by Rob Williams on July 3, 2007 in Motherboards
Gigabyte, like others, released a slew of motherboards utilizing Intel’s P35 chipset when it was first announced. The P35C-DS3R is unique to their line-up though, since it will accept both DDR2 and DDR3 memory. We pit the boards performance using both types of memory against our recently reviewed ASUS P5K and P5K3.
On this page, we will take a quick walk through the BIOS to see what’s being offered. First up is the main page, which won’t be much of a stranger to anyone.
The first page offers many of the basic options you’d expect, such as time, date and hard drive configuration. Two options I normally disable here are the Floppy 3.5″ and the Halt On > No Errors. That way, it won’t stall at boot time because I don’t have a CPU fan plugged in (due to water cooling).
Under Advanced BIOS Features we can arrange our boot sequence, disable the full screen logo, disable EIST, enable SMART and more.
Integrated Peripherals offers USB-related options, audio and LAN enable/disable and also the RAID configuration.
The following screens represent the power and PnP/PCI options, as well as system health.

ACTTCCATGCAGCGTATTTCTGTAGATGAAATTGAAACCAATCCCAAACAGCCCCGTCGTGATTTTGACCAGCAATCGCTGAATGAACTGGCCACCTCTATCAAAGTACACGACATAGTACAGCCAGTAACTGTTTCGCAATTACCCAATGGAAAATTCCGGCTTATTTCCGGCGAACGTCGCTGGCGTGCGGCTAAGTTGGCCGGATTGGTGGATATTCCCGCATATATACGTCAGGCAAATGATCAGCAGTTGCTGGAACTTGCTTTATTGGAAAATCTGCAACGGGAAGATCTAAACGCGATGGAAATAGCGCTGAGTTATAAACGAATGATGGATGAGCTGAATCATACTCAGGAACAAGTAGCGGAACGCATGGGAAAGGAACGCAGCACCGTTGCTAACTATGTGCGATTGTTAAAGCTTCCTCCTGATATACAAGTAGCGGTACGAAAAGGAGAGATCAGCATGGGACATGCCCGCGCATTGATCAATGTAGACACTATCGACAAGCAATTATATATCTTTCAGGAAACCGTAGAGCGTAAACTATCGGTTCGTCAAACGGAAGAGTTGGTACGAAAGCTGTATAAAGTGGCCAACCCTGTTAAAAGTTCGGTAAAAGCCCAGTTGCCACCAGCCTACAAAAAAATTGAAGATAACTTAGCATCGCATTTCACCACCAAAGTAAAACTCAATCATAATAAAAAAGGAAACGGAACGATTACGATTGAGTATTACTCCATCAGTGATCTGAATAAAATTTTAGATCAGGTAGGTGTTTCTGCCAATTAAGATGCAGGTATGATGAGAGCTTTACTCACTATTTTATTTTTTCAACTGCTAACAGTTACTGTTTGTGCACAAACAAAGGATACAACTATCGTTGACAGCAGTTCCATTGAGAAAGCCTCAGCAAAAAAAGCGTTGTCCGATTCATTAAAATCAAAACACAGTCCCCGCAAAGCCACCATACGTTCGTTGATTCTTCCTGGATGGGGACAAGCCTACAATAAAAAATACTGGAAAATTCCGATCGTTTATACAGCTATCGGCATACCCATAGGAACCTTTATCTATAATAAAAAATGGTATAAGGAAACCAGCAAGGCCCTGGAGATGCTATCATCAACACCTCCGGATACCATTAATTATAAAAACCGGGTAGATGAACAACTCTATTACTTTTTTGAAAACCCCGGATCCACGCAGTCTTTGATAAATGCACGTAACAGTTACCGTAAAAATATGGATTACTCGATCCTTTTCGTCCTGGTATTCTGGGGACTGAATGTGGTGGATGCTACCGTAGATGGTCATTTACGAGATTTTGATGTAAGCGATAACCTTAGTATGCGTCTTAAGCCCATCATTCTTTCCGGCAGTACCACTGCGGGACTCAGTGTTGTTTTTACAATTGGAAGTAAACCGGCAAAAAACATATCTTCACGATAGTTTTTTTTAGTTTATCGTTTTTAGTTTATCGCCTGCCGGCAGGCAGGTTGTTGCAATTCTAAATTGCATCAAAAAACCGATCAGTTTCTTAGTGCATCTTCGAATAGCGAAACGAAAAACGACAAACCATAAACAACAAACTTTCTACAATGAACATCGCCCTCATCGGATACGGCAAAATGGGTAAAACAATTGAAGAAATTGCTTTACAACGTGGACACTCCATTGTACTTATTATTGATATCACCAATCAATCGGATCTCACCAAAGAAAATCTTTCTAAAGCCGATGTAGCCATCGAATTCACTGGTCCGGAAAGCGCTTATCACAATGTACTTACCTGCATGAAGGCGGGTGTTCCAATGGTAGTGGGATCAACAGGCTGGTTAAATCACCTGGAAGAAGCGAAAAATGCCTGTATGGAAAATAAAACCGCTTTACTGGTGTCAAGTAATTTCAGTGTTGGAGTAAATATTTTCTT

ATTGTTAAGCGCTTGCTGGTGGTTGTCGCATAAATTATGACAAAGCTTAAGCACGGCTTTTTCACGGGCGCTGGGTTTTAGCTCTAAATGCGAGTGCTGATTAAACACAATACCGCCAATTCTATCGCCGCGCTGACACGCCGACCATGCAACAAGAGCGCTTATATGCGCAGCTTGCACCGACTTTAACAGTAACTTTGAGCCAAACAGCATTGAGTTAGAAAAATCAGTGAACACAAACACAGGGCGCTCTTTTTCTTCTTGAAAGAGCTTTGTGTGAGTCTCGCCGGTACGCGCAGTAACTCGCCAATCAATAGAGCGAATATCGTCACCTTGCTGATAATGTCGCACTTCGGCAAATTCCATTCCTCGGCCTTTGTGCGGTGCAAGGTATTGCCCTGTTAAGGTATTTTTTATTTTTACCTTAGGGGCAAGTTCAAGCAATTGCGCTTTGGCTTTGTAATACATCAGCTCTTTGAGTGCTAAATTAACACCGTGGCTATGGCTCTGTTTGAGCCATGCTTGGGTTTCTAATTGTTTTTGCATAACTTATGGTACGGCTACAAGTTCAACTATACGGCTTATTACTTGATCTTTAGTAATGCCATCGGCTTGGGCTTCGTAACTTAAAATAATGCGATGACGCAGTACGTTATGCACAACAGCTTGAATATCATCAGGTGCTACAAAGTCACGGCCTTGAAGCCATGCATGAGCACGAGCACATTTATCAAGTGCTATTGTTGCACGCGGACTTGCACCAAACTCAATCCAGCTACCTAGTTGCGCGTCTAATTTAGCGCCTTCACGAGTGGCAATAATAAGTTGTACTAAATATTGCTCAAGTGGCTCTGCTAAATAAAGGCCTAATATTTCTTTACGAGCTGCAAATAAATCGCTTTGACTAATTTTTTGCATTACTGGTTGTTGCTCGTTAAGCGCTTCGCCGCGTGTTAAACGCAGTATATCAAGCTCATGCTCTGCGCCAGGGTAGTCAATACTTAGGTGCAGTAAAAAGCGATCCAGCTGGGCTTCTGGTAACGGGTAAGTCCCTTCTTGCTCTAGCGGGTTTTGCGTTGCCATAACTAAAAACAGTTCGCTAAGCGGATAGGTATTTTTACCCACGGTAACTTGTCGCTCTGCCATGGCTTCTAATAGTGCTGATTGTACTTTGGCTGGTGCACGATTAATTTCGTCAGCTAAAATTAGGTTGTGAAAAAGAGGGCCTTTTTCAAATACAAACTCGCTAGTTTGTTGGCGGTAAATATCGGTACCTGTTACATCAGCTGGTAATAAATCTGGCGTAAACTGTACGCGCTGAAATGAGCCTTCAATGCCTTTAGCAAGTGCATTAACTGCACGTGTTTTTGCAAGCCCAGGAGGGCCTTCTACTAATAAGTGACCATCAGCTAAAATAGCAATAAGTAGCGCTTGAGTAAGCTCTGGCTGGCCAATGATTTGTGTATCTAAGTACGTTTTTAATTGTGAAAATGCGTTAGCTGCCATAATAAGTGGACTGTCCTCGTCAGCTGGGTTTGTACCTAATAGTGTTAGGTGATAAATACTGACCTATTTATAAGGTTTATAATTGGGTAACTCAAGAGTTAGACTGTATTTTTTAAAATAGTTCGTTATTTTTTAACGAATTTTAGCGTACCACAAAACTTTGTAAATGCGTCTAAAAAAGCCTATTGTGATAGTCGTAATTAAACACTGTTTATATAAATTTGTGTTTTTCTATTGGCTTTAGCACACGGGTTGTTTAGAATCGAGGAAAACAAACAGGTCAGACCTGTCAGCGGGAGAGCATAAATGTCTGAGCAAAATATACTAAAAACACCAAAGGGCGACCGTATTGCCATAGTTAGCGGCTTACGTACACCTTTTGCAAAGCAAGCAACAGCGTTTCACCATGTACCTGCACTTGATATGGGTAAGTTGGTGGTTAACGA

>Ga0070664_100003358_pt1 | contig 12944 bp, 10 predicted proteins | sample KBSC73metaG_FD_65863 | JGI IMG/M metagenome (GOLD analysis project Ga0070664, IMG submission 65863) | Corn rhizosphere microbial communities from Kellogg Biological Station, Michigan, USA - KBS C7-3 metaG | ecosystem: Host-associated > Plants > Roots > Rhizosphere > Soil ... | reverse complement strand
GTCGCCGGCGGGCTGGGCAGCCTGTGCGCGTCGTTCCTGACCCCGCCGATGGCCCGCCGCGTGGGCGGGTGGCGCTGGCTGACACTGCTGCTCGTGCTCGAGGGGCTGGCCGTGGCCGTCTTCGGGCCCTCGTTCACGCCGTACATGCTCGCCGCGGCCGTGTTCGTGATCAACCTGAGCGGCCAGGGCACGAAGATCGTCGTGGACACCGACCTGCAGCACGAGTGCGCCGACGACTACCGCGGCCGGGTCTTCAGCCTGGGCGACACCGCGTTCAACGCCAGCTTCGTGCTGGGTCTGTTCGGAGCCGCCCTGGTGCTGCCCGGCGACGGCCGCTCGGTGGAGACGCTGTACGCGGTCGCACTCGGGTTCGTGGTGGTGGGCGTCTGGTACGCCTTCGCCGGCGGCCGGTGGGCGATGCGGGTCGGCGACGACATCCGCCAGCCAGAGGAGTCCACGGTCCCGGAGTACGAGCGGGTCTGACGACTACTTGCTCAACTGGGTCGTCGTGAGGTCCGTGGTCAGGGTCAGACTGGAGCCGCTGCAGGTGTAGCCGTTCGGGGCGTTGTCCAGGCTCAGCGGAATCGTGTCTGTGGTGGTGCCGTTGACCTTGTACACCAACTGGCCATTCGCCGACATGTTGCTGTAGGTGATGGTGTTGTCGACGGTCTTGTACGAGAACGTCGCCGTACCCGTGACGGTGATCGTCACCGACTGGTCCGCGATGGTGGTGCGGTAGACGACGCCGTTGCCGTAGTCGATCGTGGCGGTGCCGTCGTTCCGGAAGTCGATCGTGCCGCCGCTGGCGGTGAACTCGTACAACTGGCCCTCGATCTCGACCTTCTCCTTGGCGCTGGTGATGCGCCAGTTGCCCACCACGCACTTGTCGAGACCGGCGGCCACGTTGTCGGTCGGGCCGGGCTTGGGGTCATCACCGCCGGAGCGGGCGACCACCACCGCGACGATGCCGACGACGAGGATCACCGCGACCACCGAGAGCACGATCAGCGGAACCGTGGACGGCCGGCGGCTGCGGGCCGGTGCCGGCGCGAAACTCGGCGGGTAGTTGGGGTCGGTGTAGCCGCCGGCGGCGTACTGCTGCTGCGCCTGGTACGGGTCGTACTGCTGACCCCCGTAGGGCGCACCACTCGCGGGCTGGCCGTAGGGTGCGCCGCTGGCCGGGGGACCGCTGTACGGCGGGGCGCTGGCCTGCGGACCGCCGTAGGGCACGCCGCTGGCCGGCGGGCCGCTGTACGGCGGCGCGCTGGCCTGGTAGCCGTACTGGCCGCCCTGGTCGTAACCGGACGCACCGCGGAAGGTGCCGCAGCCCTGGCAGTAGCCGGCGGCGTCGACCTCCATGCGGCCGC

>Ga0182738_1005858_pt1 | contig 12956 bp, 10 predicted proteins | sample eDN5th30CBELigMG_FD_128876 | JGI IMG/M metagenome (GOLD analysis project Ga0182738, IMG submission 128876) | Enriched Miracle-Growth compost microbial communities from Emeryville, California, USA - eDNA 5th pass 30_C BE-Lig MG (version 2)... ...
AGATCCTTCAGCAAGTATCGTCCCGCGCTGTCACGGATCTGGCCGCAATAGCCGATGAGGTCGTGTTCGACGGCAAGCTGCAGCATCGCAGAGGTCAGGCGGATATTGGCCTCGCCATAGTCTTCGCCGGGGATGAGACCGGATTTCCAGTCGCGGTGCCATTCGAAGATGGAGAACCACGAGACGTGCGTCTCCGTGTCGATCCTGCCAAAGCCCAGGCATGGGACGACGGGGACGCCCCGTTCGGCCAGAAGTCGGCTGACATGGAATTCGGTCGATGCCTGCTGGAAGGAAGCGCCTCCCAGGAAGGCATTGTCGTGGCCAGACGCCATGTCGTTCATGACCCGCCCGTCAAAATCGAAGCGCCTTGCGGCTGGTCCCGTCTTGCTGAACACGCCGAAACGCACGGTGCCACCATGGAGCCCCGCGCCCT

Of most interest to enthusiasts will be the MB Intelligent Tweaker section, which has every overclocking related option you will need. Here’s where things became interesting for me though. It’s been quite a while since I’ve used a Gigabyte motherboard, so I had forgotten about the CTRL+F1 trick at the BIOS main menu. For those unaware, what that does is unlock more than the usual options in the tweaking section, such as memory timings. Without pressing CTRL+F1, the selection is lacking.
Everything here is pretty self-explanatory, except for the DDR2/DDR3 OverVoltage Control. The options within range between +0.1v up through +0.7v. Depending on whether you have DDR2 or DDR3 installed, the BIOS will set a different base voltage. For DDR2, it’s 1.8v and for DDR3, it’s 1.5v. So, by using the +0.7v option, you will be able to use 2.5v for DDR2 and 2.2v for DDR3, both of which are within the limits of sanity.
Overall the BIOS isn’t exploding at the seams with features, but everything important is there.